transfigured and the world renewed; then men will die no more and at
last be happy.’ As we probe into Caligula’s mind what becomes clear is
that he is fantasizing the possibility of using unfettered power
Clearly, his idealised world takes precedence over human life.
As the literary critic Stephen Eric Bronner has aptly pointed out,
‘Caligula embodies attitudes and values popular during the 1930s;
cynicism, arrogance, elitism, and a nihilistic form of utopianism. Such
values and behaviour, according to Camus, call forth revolt. And not
just against Caligula or Hitler, but in principle against any dictator,
including presumably Stalin.’ He went on to assert that Caligula
cogently portrays the predicament of those suffering under regimes
exercising arbitrary and limitless power. Making use of Rome as a symbol
for the 1930s might make t hard for people to differentiate between
diverse totalitarian regimes; however, readers and spectators do
comprehend Camus’ message. He represented the political ramifications of
an ethical relativism that is ‘justified by the meaninglessness of
So far I have discussed the creative writings of Albert Camus – his
novels, short stories and plays. He also gained a wide reputation as an
exceptionally gifted essayist and journalist who wrote perceptively and
lyrically on personal, social and metaphysical issues. Camus also
achieved wide fame as a thinker – not so much as a systematic thinker in
the way that Sartre was, but more as an intuitive thinker.
His books such as The Myth of Sisyphus and the Rebel bear testimony
to this fact. In this concluding section of this column I wish to focus
on Camus vision of life and society and human beings. It is important to
bear in mind that this vision of his is vitally connected to the
narratives, situations and characters he brings to life in his creative
Let me illustrate this point with reference to two works – The
Stranger and The Myth of Sisyphus; the former, as we saw earlier, is a
highly acclaimed novel while the latter is a philosophical discussion.
What is interesting to observe is that the one complements the other in
an interesting way. The Stranger is a creative analysis of a state of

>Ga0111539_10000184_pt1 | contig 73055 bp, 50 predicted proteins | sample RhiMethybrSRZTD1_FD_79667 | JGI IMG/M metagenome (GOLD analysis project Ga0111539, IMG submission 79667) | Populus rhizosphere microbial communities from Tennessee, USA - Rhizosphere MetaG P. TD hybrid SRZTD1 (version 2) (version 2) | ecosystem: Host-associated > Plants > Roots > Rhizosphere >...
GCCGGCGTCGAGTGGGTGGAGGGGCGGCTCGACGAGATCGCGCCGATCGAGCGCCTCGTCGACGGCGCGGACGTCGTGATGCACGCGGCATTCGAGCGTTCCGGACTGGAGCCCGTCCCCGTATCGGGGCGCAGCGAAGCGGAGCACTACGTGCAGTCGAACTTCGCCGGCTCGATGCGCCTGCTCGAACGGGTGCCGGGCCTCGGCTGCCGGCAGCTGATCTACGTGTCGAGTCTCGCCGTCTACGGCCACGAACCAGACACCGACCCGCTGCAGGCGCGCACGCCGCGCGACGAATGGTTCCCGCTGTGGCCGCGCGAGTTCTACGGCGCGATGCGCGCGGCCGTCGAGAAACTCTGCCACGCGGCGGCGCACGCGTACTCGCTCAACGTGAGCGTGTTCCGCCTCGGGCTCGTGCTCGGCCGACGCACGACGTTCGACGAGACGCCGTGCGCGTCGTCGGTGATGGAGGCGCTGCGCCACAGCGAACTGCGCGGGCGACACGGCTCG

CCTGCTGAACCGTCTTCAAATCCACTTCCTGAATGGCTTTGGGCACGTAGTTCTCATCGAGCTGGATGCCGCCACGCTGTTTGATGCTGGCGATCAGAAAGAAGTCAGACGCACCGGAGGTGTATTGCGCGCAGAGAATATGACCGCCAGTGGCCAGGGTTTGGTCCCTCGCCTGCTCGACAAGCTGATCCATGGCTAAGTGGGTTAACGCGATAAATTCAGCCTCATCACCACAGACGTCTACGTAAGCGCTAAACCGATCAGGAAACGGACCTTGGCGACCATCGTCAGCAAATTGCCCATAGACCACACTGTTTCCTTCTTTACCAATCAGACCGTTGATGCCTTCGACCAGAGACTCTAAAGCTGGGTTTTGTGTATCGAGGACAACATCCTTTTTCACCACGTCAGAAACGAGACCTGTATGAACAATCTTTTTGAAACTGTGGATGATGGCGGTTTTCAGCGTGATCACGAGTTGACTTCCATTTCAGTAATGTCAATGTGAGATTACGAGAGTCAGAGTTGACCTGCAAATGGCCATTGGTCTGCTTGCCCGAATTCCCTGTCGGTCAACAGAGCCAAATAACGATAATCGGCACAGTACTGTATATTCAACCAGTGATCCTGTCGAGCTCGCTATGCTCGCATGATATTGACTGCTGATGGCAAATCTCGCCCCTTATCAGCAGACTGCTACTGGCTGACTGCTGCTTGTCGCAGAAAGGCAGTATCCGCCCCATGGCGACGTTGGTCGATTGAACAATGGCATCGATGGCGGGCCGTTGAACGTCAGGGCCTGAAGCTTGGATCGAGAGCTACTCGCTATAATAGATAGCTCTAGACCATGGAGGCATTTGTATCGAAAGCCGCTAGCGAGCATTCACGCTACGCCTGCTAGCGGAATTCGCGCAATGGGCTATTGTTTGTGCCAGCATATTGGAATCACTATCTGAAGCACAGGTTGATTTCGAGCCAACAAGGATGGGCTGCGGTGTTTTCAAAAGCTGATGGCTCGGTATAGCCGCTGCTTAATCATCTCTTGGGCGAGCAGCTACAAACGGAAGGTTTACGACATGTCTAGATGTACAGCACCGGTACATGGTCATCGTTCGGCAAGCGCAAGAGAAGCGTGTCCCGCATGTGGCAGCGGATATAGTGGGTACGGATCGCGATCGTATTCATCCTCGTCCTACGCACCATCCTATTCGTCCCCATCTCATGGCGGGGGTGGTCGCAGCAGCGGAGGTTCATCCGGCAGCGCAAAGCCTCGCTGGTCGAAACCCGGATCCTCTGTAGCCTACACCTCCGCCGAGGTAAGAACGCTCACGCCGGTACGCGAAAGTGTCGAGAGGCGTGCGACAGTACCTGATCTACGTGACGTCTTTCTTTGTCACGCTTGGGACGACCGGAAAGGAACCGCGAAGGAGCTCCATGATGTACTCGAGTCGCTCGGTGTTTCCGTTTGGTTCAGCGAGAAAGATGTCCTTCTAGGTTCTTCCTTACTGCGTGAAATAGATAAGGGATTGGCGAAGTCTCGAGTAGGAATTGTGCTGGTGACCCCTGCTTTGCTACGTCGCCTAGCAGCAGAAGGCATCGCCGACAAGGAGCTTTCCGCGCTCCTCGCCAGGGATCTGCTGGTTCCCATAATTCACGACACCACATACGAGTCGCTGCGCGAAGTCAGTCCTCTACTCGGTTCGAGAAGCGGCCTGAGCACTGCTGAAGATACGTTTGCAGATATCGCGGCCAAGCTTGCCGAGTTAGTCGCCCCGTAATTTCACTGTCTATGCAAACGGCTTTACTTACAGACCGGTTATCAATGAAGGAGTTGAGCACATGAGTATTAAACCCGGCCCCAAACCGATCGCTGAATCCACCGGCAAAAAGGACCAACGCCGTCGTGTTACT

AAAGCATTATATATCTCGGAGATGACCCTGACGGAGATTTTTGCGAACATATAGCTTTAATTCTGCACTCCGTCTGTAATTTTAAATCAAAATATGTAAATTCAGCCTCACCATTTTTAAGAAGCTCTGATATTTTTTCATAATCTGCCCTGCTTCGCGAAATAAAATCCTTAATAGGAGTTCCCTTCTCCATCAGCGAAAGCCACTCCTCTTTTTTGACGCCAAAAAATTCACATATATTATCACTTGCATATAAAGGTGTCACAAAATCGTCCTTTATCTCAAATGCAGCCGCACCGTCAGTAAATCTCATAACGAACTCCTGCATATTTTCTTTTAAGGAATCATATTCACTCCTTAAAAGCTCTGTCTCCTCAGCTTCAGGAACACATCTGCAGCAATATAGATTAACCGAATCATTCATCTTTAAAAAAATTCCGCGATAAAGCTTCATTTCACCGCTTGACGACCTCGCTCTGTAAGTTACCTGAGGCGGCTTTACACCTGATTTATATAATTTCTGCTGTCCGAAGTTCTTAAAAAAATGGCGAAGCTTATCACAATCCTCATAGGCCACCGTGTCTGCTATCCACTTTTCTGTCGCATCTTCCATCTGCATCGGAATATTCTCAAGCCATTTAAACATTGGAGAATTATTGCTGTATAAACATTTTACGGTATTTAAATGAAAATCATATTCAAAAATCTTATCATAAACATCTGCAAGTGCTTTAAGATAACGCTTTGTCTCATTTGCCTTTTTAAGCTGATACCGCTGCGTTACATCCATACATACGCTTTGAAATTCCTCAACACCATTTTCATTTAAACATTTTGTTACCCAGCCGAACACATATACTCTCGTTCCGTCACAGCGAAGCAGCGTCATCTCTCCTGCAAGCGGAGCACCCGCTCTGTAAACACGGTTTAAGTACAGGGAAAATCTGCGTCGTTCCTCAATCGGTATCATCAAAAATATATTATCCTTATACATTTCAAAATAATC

mind which leads to the realisation of a newer perspective on life while
The Myth of Sisyphus can be regarded as a philosophical re-description
of this perspective as well as the state of mind that it wanted to get
rid of. In other words, The Stranger is a narrative of emotion while The
Myth of Sisyphus is a philosophical examination of that feeling.
The novel underscores the fact that despite the reality that
absurdity pervades life, and it appears to be meaningless, life is worth
living. Meursault, the protagonist of the stranger realises this fact at
the end. Similarly The Myth of Sisyphus points out that suicide is not
the answer to the absurdity and meaninglessness that mark life.
Therefore, the abstract thoughts of Camus on life and society and
human existence have to be understood in relation to his creative works.
There are a number of topics that merit close analysis in terms of Camus
thinking and social vision. In the interests of space I wish to focus on
three of them. The first is his wide reputation as an existentialist
thinker and a proponent of the Absurdism.
The second, his ambivalence about the Algerian independence struggle.
The third is his complex and deteriorating relationship with Jean-Paul
Sartre. All three of these themes shed valuable light on the strengths
and weaknesses of Camus as a social thinker.
Let us first consider existentialism and his perceived adherence to
this mode of thinking. Existentialism is more a philosophical
orientation than a clear system of thought. Kierkegaard is generally
regarded as its originator, and in the hands of thinkers such as Karl
Jaspers, Gabriel Marcel, Martin Heidegger and Jean-Paul Sartre it
evolved in diverse directions. Existentialists, by and large, deny that
the universe constitutes a determined and ordered system whose ruling
law as can be understood through reason.
They believe that the problem of being should be privileged over that
of knowledge acquired through philosophical inquiry, each individual has
to grasp the living reality in terms of the actual situation he or she
finds himself or herself in. ideas if freedom, action, responsibility,
authenticity figure prominently in their writings. For them the logical
starting point for philosophical investigation is the individual and his
experience as individual. This philosophical movement gathered momentum
after World War II and began to influence art and literature in
There is a fairly widespread, although in my judgment, mistaken
belief that Camus is an existentialist. Both Sartre and Camus denied
that this was indeed the case. The Myth of Sisyphus, in many ways, can
be read as a critique of existentialism, especially the Christian
existentialist tradition popularised by Kierkegaard and Jaspers.
As Camus sees it, existentialist thinkers begin with the idea that
the world is meaningless and then through a leap of faith to assert that
there is meaning and depth in it. As he pointedly remarked they, ‘deify
what crushes them and find reason to hope in what impoverishes them.’